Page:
The other side of the coin

Posted on January 14, 2013 12:07 am


A third batch of odd facts in American soccer history:

–The NASL wasn’t always glitz and glamor and Pele and Beckenbauer in front of sell-out crowds. Here’s an example: The largest, and probably most famous, NASL crowd was the 77,691 who saw the New York Cosmos beat the Fort Lauderdale Strikers in a playoff game on Aug. 14, 1977 in East Rutherford, N.J. That very same night at the Los Angeles Coliseum (above), a playoff game between the Los Angeles Aztecs and the Dallas Tornado was watched by a crowd of only 5,295. There were more empty seats at the cavernous Coliseum than there had been filled ones a few hours earlier in East Rutherford.

–Only one team from outside the United States has ever played in the U.S. Open Cup that I am aware of. That was Walkerville FC, from Walkerville, Ontario, on the Canadian side of the Detroit River. Walkerville, which was a member of the Detroit league, played in the U.S. Open Cup several times in its early years, reaching the round of 16 in both 1922 and 1923.

–The only player-manager in the history of the U.S. national team is Gordon Bradley. Bradley was coach of the team for five games in 1973, the year after he coached the New York Cosmos to the NASL title. In one of those games, against Israel in Beersheba on Nov. 15, 1973, the 35-year-old Bradley, who had played 85 games in the NASL, put himself on the field as a defender. Seeing the coach among the players in front of him can’t have been a thrill to the American goalkeeper that day, a 22-year-old named Bruce Arena.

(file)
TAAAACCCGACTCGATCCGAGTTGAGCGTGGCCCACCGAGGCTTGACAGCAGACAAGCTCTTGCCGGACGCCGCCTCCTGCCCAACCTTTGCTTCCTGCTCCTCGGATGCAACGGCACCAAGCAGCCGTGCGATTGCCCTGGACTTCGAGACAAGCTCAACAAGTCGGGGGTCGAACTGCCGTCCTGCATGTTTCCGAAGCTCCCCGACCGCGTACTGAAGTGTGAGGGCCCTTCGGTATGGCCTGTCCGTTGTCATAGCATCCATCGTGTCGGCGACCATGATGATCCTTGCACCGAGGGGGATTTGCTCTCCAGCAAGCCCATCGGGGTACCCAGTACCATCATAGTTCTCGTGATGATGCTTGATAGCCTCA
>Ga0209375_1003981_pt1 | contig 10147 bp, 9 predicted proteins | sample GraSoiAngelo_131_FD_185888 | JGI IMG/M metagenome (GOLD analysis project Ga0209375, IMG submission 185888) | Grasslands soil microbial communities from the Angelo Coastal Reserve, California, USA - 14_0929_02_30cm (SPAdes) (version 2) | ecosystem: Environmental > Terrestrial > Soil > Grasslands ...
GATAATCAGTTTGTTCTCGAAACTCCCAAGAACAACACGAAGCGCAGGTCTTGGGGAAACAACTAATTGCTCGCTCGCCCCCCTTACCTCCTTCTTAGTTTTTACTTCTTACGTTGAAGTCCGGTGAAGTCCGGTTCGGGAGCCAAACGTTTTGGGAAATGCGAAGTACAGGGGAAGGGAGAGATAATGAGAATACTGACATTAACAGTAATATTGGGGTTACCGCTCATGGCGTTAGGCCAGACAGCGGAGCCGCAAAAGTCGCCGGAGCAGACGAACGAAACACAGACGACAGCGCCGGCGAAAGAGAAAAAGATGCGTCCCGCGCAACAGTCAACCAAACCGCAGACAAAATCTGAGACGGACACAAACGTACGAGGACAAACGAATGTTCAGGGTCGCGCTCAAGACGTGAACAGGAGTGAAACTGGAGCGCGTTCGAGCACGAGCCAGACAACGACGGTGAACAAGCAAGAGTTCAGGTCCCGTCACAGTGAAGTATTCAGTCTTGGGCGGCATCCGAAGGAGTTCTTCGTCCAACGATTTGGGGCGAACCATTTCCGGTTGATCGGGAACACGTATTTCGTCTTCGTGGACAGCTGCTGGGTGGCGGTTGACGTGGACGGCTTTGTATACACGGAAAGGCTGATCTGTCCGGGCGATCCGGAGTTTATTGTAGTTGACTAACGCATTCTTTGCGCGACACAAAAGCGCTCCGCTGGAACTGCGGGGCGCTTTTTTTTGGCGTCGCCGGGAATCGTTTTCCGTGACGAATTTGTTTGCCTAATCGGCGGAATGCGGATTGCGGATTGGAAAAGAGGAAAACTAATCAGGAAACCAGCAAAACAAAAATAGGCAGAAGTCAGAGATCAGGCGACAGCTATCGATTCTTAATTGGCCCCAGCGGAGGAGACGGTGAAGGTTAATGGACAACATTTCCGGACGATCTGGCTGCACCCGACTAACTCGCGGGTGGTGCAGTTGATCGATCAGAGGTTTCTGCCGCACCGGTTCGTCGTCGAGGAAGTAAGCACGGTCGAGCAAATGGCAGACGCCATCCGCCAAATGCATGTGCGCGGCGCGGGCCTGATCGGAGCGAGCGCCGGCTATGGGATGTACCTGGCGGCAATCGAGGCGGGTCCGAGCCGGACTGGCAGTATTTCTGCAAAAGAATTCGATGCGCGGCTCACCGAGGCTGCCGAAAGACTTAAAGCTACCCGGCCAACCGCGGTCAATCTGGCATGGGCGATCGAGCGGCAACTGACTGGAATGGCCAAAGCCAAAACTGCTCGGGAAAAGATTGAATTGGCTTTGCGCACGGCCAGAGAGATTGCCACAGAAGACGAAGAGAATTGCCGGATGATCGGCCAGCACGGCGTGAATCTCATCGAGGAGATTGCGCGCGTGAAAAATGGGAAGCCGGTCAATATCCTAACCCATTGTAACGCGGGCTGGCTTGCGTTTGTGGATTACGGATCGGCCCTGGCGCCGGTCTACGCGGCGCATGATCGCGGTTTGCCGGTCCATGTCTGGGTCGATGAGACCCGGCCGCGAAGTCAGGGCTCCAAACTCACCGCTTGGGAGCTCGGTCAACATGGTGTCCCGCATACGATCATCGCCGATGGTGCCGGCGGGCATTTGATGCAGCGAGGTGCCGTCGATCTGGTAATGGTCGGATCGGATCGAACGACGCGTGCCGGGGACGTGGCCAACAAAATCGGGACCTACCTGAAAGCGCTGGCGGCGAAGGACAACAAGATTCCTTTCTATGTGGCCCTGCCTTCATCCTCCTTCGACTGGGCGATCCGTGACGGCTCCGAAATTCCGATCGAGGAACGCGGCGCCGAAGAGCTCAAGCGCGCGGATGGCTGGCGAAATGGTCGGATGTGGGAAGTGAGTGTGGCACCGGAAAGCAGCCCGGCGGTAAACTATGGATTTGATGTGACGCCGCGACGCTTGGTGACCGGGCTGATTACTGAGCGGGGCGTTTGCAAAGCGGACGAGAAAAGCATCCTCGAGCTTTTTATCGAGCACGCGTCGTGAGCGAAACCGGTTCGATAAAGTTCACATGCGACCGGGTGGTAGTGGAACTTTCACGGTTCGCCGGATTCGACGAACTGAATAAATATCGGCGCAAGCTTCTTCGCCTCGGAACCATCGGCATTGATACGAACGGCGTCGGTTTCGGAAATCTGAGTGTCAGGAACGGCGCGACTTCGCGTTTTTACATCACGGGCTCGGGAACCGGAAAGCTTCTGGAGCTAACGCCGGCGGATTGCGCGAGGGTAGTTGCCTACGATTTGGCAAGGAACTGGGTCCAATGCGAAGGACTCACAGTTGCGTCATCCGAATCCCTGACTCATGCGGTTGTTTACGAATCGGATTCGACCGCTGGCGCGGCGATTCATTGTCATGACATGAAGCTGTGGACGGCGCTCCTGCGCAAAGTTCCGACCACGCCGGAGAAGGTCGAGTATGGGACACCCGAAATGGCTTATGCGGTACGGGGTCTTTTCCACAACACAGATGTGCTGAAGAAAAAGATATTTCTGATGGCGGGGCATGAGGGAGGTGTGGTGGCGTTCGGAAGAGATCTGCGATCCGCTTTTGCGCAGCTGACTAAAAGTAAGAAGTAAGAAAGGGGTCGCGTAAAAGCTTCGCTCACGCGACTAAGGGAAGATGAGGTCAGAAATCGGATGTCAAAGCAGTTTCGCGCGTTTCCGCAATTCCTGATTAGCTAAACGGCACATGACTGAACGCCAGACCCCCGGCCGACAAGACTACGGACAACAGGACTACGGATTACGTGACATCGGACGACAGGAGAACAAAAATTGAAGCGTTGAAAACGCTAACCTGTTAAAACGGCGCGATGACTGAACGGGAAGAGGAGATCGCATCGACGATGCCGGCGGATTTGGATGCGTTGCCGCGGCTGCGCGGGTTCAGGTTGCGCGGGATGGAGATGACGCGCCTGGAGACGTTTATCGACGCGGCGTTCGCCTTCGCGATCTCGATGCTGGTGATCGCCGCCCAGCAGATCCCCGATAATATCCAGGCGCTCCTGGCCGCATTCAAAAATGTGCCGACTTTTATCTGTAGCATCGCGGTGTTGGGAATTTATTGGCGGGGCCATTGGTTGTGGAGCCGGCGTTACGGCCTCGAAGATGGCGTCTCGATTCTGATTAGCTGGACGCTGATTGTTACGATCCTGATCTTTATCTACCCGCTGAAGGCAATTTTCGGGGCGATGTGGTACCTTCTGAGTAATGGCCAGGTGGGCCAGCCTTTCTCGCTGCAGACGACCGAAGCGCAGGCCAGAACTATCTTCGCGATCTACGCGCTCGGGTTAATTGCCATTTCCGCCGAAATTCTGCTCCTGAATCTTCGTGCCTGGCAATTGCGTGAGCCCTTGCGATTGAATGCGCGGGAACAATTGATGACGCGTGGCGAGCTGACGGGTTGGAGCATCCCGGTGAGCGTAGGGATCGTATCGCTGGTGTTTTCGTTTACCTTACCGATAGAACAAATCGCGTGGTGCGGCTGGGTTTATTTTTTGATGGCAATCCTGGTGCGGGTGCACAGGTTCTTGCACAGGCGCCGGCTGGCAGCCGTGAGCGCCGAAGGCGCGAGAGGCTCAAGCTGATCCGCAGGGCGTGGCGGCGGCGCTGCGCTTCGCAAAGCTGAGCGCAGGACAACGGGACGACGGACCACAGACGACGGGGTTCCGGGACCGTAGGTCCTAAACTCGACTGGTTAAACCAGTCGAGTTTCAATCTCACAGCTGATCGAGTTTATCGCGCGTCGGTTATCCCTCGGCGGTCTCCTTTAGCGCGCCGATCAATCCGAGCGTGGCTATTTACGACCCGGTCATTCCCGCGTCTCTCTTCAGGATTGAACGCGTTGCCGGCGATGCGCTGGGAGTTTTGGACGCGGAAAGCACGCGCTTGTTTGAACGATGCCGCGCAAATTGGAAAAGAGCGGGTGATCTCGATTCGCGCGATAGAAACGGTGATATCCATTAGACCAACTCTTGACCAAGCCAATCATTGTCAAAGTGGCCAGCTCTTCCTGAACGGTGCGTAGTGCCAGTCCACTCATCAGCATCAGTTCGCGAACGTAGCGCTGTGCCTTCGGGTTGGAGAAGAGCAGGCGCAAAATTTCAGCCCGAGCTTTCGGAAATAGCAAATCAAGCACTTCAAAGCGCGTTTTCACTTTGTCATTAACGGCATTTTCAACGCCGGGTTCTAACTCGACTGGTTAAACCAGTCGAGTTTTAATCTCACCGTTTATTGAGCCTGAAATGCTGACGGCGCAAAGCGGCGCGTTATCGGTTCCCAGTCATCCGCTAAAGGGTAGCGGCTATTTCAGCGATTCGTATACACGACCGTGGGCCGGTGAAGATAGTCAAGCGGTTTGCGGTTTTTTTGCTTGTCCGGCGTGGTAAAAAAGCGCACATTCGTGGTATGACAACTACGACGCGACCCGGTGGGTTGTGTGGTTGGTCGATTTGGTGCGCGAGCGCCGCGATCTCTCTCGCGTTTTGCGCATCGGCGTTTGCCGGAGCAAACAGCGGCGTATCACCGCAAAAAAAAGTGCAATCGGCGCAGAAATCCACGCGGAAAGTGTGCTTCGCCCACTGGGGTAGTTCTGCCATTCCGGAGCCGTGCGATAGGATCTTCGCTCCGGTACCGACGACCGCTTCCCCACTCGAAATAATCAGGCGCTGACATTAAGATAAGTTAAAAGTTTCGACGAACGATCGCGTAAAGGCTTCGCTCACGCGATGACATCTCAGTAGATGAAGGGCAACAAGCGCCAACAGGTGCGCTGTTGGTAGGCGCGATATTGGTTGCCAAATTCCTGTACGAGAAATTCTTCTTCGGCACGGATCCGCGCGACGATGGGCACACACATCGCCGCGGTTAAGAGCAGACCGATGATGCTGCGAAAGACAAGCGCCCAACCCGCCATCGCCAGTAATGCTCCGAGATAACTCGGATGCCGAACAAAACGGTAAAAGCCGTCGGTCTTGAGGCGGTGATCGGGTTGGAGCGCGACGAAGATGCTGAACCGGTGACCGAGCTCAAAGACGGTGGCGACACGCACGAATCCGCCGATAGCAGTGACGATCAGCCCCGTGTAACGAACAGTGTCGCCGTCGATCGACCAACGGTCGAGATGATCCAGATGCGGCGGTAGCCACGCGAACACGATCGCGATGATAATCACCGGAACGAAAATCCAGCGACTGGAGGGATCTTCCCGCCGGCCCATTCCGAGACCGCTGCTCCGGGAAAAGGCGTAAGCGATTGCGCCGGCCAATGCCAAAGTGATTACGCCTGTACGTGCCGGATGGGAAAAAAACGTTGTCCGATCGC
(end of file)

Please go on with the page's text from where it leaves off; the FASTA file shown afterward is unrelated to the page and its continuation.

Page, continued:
–The identity of the first game ever played in the U.S. Open Cup is not 100 percent certain. The first edition of that tournament (originally called the National Challenge Cup) was 1913-14, and the eight first-round games (there were a lot of byes) were played on the weekend of Nov. 1 and 2, 1913. Three of those eight were on the Saturday, Nov. 1, because they were in Pennsylvania or Massachusetts, where blue laws prevented them from being played on Sunday. A game in Philadelphia produced a forfeit, so the first has to have been either Bethlehem FC’s 7-1 win over Disston AA of Philadelphia in Bethlehem, Pa., or New Bedford FC’s 3-1 win over Farr Alpaca of Holyoke, Mass., in New Bedford, Mass. Bethlehem and New Bedford are in the same time zone, so perhaps the two games started at the same time.

–Before a World Cup qualifier between the United States and Canada in Baltimore in August 1972, FIFA ruled that the field at Memorial Stadium was not sufficiently large and the possibility was raised that the game might have to be postponed. The game was played anyway, after both the U.S. Soccer Football Association and the Canadian Soccer Association agreed to the use of the undersized field.

–When the New York Cosmos were pursuing Pele in 1974 and ’75, their main competition for his signature on a contract were European powers Juventus and Real Madrid. Was Juventus competing against itself? The Turin club was owned by Italian auto magnate Gianni Agnelli, who also happened to be a significant shareholder in the company that owned the Cosmos, Warner Communications.

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